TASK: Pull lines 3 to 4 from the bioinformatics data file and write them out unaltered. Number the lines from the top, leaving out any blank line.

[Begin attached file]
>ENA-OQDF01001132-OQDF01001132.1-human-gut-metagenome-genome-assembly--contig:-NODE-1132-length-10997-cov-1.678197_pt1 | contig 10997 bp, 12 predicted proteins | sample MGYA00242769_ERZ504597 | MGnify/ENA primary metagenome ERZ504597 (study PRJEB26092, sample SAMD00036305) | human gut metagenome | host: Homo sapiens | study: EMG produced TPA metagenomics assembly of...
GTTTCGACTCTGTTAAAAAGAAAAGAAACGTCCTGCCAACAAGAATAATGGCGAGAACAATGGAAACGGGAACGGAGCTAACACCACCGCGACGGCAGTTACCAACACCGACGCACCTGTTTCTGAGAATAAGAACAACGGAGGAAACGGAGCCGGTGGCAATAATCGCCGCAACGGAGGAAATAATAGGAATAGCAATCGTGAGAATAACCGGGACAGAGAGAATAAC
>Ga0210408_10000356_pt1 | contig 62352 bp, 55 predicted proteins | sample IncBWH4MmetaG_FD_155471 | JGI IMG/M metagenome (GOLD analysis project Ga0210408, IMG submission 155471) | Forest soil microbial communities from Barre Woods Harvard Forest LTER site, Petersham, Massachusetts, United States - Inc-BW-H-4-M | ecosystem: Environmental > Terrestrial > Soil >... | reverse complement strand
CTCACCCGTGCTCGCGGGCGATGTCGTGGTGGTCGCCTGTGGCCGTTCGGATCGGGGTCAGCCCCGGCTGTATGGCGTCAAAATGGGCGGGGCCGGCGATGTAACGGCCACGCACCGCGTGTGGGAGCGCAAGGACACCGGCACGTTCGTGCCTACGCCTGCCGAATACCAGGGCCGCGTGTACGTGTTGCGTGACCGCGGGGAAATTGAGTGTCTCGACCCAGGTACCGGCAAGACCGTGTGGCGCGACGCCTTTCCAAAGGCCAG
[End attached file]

>Ga0210408_10000356_pt1 | contig 62352 bp, 55 predicted proteins | sample IncBWH4MmetaG_FD_155471 | JGI IMG/M metagenome (GOLD analysis project Ga0210408, IMG submission 155471) | Forest soil microbial communities from Barre Woods Harvard Forest LTER site, Petersham, Massachusetts, United States - Inc-BW-H-4-M | ecosystem: Environmental > Terrestrial > Soil >... | reverse complement strand
CTCACCCGTGCTCGCGGGCGATGTCGTGGTGGTCGCCTGTGGCCGTTCGGATCGGGGTCAGCCCCGGCTGTATGGCGTCAAAATGGGCGGGGCCGGCGATGTAACGGCCACGCACCGCGTGTGGGAGCGCAAGGACACCGGCACGTTCGTGCCTACGCCTGCCGAATACCAGGGCCGCGTGTACGTGTTGCGTGACCGCGGGGAAATTGAGTGTCTCGACCCAGGTACCGGCAAGACCGTGTGGCGCGACGCCTTTCCAAAGGCCAG